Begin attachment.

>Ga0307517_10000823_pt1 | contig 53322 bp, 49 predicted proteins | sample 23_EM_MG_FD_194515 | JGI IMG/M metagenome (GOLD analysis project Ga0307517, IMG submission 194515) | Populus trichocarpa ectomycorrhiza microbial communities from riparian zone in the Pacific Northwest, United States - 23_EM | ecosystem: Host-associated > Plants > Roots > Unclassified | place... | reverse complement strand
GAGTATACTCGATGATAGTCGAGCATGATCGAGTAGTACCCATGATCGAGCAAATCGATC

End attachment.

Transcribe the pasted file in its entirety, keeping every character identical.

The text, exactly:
>Ga0307517_10000823_pt1 | contig 53322 bp, 49 predicted proteins | sample 23_EM_MG_FD_194515 | JGI IMG/M metagenome (GOLD analysis project Ga0307517, IMG submission 194515) | Populus trichocarpa ectomycorrhiza microbial communities from riparian zone in the Pacific Northwest, United States - 23_EM | ecosystem: Host-associated > Plants > Roots > Unclassified | place... | reverse complement strand
GAGTATACTCGATGATAGTCGAGCATGATCGAGTAGTACCCATGATCGAGCAAATCGATC